Investigating the influences of SO2 and NH3 levels on isoprene-derived secondary organic aerosol formation using conditional sampling approaches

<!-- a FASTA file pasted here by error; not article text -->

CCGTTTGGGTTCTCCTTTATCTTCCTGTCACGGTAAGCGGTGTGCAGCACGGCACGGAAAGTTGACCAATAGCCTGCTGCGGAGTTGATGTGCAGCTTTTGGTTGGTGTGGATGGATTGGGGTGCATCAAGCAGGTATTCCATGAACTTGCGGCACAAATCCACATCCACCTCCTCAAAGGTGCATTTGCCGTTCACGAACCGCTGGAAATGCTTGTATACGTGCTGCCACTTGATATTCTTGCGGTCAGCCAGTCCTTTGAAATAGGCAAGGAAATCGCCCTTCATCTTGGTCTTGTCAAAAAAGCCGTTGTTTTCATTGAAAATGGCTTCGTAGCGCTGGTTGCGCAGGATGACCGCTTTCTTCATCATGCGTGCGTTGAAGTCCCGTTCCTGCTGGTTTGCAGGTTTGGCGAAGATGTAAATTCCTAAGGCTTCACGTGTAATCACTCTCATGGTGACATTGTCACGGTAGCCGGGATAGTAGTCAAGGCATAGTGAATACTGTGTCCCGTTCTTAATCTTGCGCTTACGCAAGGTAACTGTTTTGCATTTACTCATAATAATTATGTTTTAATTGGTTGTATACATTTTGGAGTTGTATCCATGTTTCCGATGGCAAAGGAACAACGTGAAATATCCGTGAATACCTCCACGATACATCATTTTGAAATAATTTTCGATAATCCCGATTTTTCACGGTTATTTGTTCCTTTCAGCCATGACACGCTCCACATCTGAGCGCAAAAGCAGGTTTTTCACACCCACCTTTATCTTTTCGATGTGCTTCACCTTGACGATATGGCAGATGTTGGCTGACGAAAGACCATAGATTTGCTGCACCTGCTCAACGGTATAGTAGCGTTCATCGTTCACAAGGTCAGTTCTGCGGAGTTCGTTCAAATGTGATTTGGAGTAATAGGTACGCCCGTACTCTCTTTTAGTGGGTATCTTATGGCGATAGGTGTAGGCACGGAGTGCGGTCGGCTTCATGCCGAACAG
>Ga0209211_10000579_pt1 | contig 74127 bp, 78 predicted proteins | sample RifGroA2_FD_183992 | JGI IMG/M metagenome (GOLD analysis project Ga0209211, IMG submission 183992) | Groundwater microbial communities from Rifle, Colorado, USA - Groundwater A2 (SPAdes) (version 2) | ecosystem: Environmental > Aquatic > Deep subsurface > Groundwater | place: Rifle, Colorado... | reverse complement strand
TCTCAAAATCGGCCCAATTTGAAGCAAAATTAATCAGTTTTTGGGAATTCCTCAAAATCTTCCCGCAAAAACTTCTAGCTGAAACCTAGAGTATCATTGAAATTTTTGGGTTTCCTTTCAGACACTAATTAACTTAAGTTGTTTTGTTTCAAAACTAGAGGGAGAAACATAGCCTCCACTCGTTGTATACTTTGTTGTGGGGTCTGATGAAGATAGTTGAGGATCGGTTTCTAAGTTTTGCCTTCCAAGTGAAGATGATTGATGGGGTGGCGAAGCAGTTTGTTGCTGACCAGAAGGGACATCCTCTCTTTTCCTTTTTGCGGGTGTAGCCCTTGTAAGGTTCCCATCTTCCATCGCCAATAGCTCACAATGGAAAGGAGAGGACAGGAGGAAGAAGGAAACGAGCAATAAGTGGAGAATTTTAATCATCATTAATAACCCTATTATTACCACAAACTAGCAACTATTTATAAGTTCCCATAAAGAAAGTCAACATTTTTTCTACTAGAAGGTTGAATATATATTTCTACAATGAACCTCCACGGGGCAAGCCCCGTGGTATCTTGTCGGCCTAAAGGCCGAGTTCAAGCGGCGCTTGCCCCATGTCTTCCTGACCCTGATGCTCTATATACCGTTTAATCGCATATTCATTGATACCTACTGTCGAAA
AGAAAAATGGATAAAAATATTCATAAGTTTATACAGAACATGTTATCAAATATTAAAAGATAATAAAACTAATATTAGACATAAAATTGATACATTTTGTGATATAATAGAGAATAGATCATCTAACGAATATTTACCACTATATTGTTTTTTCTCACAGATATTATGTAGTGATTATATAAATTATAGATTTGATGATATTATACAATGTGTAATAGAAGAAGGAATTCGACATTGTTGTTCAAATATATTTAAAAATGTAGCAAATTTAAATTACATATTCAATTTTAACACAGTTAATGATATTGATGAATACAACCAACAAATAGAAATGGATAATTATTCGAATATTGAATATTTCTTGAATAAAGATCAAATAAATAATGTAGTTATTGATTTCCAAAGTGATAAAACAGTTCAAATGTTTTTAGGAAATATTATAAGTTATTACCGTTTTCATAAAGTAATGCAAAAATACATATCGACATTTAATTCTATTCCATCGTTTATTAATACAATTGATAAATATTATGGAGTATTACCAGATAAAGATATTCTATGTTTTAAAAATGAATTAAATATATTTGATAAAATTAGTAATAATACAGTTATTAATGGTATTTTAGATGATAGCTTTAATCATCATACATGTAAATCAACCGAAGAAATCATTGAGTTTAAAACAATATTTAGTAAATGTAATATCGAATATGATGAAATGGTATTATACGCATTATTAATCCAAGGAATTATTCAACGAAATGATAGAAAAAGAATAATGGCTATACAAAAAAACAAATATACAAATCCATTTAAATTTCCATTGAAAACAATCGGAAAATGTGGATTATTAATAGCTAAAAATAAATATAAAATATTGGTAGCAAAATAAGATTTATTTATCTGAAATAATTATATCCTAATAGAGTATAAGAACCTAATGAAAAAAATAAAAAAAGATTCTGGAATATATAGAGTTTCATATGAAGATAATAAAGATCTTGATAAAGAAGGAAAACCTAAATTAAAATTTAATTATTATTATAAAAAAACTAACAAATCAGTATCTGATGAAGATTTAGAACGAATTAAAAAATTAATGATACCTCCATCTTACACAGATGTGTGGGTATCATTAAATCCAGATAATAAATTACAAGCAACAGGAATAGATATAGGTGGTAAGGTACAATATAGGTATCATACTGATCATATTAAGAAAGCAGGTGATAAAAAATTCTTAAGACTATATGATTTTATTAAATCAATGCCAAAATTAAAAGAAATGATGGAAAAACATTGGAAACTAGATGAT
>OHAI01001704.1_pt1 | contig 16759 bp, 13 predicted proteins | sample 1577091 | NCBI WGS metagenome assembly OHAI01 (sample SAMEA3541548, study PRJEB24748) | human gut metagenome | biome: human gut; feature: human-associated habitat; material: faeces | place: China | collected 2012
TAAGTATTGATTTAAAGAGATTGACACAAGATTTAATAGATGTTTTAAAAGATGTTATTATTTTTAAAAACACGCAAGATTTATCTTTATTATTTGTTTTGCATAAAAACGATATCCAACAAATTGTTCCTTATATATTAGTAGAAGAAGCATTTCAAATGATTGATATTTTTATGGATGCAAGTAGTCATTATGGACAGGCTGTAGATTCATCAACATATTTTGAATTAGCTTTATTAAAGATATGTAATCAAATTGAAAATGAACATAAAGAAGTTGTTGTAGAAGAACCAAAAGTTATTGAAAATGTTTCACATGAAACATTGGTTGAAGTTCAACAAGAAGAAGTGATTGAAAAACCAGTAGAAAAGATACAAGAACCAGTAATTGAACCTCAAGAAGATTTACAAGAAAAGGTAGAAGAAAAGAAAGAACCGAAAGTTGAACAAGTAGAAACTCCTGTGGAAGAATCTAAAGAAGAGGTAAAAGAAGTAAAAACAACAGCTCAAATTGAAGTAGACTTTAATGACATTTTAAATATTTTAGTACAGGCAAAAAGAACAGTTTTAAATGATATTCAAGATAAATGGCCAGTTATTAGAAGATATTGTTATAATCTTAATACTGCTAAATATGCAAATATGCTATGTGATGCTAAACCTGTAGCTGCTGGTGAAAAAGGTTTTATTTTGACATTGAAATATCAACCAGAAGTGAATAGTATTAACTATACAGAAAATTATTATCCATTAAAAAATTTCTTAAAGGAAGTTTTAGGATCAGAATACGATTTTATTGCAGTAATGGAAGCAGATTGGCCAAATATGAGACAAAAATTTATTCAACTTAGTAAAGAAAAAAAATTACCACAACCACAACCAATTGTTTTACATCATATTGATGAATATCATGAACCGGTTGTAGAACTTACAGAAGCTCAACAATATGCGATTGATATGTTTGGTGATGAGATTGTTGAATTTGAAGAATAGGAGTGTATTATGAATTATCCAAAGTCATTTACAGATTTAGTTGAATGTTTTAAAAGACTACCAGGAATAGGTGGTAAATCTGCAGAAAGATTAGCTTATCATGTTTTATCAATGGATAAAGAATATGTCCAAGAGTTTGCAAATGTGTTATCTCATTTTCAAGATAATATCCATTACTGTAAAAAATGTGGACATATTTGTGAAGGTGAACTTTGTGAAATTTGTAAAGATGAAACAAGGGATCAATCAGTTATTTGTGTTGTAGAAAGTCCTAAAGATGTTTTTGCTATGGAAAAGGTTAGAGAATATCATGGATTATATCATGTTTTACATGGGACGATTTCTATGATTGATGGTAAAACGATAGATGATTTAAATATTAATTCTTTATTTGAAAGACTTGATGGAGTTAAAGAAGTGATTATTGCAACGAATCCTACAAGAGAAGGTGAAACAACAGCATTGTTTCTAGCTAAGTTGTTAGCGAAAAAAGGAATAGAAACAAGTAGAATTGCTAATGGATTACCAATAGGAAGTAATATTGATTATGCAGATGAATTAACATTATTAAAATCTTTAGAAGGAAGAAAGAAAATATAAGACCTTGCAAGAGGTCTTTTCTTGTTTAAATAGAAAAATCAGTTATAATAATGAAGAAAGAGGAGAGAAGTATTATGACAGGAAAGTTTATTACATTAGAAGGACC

Abstract. Filter-based PM2.5 samples were chemically analyzed to investigate secondary organic aerosol (SOA) formation from isoprene in a rural atmosphere of the southeastern US influenced by both anthropogenic sulfur dioxide (SO2) and ammonia (NH3) emissions. Daytime PM2.5 samples were collected during summer 2010 using conditional sampling approaches based on pre-defined high and low SO2 or NH3 thresholds. Known molecular-level tracers for isoprene SOA formation, including 2-methylglyceric acid, 3-methyltetrahydrofuran-3,4-diols, 2-methyltetrols, C5-alkene triols, dimers, and organosulfate derivatives, were identified and quantified by gas chromatography coupled to electron ionization mass spectrometry (GC/EI-MS) and ultra performance liquid chromatography coupled to electrospray ionization high-resolution quadrupole time-of-flight mass spectrometry (UPLC/ESI-HR-Q-TOFMS). Mass concentrations of six isoprene low-NOx SOA tracers contributed to 12–19% of total organic matter (OM) in PM2.5 samples collected during the sampling period, indicating the importance of the hydroxyl radical (OH)-initiated oxidation (so-called photooxidation) of isoprene under low-NOx conditions that lead to SOA formation through reactive uptake of gaseous isoprene epoxydiols (IEPOX) in this region. The contribution of the IEPOX-derived SOA tracers to total organic matter was enhanced by 1.4% (p = 0.012) under high-SO2 sampling scenarios, although only weak associations between aerosol acidity and mass of IEPOX SOA tracers were observed. This suggests that IEPOX-derived SOA formation might be modulated by other factors simultaneously, rather than only aerosol acidity. No clear associations between isoprene SOA formation and high or low NH3 conditional samples were found. Positive correlations between sulfate aerosol loadings and IEPOX-derived SOA tracers for samples collected under all conditions indicates that sulfate aerosol could be a surrogate for surface accommodation in the uptake of IEPOX onto preexisting aerosols.